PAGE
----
When I asked a prominent civil society figure about the reasons for this book, he pointed out that when authoritarian regimes in Latin America or Eastern Europe were crumbling, “everyone claimed to be a reformer.”

I am an optimist. I think that Cheong has seen the signs from the recent general, presidential and by-elections and he knows that the people of Singapore are waking up. Establishment voices are raising questions about some fundamental assumptions.

The first step, as anyone with a serious problem knows, is acknowledging that you have a serious problem. Perhaps this is Cheong’s first step. Hopefully for the mainstream media, acknowledging the problem of control and domination will be the first step to the recovery of an independent media which can evolve into a free press, a necessity for democracy for the people of Singapore. The book is a worthy read.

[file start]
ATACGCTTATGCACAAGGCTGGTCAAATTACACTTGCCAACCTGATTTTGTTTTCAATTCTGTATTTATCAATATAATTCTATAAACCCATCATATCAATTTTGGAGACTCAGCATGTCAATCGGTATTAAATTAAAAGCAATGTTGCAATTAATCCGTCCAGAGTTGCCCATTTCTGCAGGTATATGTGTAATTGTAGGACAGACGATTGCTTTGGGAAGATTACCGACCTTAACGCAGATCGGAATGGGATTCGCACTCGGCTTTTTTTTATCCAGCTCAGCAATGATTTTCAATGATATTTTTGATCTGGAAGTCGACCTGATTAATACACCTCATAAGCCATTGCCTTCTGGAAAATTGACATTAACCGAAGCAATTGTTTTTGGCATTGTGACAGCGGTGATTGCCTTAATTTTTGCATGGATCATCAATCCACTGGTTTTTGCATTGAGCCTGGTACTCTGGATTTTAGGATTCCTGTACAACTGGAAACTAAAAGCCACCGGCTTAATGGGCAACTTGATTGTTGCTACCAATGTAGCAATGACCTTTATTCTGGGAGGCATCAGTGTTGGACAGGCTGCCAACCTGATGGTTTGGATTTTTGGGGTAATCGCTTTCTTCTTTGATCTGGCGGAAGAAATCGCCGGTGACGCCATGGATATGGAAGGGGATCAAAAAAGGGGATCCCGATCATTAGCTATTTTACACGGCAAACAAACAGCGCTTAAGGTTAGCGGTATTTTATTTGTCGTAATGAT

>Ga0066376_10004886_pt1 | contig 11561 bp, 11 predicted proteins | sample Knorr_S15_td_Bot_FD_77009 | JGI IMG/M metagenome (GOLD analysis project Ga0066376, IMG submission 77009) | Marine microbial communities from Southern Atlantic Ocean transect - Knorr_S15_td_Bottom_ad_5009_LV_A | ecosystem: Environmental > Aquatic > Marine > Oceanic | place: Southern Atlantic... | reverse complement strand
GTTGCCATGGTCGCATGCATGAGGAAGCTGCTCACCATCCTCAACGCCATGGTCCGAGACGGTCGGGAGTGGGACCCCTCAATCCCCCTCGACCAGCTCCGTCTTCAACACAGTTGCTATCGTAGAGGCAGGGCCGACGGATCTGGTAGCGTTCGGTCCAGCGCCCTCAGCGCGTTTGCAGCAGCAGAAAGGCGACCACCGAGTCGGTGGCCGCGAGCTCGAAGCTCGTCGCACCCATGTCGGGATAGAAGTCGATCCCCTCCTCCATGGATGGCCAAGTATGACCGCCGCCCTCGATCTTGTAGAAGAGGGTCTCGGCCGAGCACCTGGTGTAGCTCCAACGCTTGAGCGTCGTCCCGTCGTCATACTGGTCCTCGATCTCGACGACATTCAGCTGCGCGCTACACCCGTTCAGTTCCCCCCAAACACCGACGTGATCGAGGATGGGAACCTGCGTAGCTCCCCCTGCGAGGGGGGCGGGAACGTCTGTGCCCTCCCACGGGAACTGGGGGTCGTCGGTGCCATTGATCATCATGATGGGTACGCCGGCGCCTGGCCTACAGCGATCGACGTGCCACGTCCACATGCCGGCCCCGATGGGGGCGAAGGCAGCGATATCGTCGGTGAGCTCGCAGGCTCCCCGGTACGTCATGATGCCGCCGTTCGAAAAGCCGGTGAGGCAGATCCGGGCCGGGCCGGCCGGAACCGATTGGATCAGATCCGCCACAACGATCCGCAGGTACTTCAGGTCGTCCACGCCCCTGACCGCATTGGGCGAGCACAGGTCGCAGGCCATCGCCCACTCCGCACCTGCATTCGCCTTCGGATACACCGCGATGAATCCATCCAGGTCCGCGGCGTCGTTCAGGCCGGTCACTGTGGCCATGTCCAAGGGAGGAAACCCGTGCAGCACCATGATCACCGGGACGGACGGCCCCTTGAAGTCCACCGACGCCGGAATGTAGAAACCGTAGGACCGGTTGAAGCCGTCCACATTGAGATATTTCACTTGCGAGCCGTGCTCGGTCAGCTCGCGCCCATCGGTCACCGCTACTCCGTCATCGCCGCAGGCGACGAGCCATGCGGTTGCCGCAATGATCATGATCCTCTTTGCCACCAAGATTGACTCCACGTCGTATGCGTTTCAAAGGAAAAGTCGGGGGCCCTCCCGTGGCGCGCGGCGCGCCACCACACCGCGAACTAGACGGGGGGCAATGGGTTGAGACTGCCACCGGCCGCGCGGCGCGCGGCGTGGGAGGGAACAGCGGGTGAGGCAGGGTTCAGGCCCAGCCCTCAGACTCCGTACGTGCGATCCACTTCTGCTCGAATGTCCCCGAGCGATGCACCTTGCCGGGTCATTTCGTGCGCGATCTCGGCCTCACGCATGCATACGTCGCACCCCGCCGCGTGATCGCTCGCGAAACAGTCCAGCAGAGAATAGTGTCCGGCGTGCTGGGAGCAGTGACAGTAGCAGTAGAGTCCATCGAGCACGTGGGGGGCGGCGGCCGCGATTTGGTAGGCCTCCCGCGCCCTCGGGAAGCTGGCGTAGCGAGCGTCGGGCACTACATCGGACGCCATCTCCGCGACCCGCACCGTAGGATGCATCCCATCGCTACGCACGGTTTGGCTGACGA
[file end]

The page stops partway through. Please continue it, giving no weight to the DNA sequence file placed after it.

(Another version of this review first appeared on yoursdp.org. Assoc Prof Paul Tambyah is a member of the Singapore Democratic Party’s Healthcare Policy Panel. He contributed this in his personal capacity.)

Trump versus the Media


January 31, 2017

Analysis

Trump versus the Media

by Mike Minehan

http://www.ideaschannel.com/index.php/analysis/2787-trump-versus-the-media

Image result for Mike MinehanMike T. Minehan

It seems that the new President of the United States is happiest when he has an enemy to attack. His fans also love this pugilism, perhaps because this is the feeling of being in the thick of it together, us against them.

‘Them’ in this case is the mainstream media in America, mainly the big outlets such as the New York Times, The Washington Post, and CNN.

It suits Trump to berate the media, because these news media were quick to point out his inaccuracies, contradictions and falsehoods during his election campaign.